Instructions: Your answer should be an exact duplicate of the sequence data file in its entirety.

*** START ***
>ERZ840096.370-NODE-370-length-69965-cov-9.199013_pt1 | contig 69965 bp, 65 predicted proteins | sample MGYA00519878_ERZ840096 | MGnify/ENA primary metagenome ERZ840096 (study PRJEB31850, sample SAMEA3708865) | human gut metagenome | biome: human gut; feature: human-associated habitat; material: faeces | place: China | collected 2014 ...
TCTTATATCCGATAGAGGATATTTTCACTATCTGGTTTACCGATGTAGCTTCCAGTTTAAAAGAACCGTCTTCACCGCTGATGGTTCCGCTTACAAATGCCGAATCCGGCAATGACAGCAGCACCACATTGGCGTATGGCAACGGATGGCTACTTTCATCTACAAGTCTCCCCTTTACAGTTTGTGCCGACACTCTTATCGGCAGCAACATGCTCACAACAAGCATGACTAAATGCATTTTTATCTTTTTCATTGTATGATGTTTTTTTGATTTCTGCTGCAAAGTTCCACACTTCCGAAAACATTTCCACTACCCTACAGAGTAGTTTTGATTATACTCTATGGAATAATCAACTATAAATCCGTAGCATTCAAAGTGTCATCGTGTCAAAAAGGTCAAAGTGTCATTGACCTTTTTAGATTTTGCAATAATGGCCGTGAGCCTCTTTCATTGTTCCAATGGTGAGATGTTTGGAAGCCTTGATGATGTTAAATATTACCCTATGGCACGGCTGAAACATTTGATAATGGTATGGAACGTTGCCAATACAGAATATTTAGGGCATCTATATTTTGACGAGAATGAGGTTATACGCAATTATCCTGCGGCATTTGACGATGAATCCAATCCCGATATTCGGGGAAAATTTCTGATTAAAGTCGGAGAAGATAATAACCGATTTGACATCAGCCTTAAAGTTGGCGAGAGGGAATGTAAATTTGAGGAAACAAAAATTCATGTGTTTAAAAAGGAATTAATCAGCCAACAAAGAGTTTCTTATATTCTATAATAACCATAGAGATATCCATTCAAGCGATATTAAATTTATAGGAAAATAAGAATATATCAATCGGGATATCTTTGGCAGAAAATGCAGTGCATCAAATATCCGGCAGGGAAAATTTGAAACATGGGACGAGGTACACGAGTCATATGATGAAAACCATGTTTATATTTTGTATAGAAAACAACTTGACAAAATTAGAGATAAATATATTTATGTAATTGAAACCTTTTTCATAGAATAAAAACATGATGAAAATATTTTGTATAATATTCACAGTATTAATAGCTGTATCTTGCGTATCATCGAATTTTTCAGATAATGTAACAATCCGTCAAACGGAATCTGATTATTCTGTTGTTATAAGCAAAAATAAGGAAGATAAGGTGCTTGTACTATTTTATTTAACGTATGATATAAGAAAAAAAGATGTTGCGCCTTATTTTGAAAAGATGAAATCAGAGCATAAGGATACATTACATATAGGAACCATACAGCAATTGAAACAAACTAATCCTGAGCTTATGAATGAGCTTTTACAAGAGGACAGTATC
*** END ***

>ERZ840096.370-NODE-370-length-69965-cov-9.199013_pt1 | contig 69965 bp, 65 predicted proteins | sample MGYA00519878_ERZ840096 | MGnify/ENA primary metagenome ERZ840096 (study PRJEB31850, sample SAMEA3708865) | human gut metagenome | biome: human gut; feature: human-associated habitat; material: faeces | place: China | collected 2014 ...
TCTTATATCCGATAGAGGATATTTTCACTATCTGGTTTACCGATGTAGCTTCCAGTTTAAAAGAACCGTCTTCACCGCTGATGGTTCCGCTTACAAATGCCGAATCCGGCAATGACAGCAGCACCACATTGGCGTATGGCAACGGATGGCTACTTTCATCTACAAGTCTCCCCTTTACAGTTTGTGCCGACACTCTTATCGGCAGCAACATGCTCACAACAAGCATGACTAAATGCATTTTTATCTTTTTCATTGTATGATGTTTTTTTGATTTCTGCTGCAAAGTTCCACACTTCCGAAAACATTTCCACTACCCTACAGAGTAGTTTTGATTATACTCTATGGAATAATCAACTATAAATCCGTAGCATTCAAAGTGTCATCGTGTCAAAAAGGTCAAAGTGTCATTGACCTTTTTAGATTTTGCAATAATGGCCGTGAGCCTCTTTCATTGTTCCAATGGTGAGATGTTTGGAAGCCTTGATGATGTTAAATATTACCCTATGGCACGGCTGAAACATTTGATAATGGTATGGAACGTTGCCAATACAGAATATTTAGGGCATCTATATTTTGACGAGAATGAGGTTATACGCAATTATCCTGCGGCATTTGACGATGAATCCAATCCCGATATTCGGGGAAAATTTCTGATTAAAGTCGGAGAAGATAATAACCGATTTGACATCAGCCTTAAAGTTGGCGAGAGGGAATGTAAATTTGAGGAAACAAAAATTCATGTGTTTAAAAAGGAATTAATCAGCCAACAAAGAGTTTCTTATATTCTATAATAACCATAGAGATATCCATTCAAGCGATATTAAATTTATAGGAAAATAAGAATATATCAATCGGGATATCTTTGGCAGAAAATGCAGTGCATCAAATATCCGGCAGGGAAAATTTGAAACATGGGACGAGGTACACGAGTCATATGATGAAAACCATGTTTATATTTTGTATAGAAAACAACTTGACAAAATTAGAGATAAATATATTTATGTAATTGAAACCTTTTTCATAGAATAAAAACATGATGAAAATATTTTGTATAATATTCACAGTATTAATAGCTGTATCTTGCGTATCATCGAATTTTTCAGATAATGTAACAATCCGTCAAACGGAATCTGATTATTCTGTTGTTATAAGCAAAAATAAGGAAGATAAGGTGCTTGTACTATTTTATTTAACGTATGATATAAGAAAAAAAGATGTTGCGCCTTATTTTGAAAAGATGAAATCAGAGCATAAGGATACATTACATATAGGAACCATACAGCAATTGAAACAAACTAATCCTGAGCTTATGAATGAGCTTTTACAAGAGGACAGTATC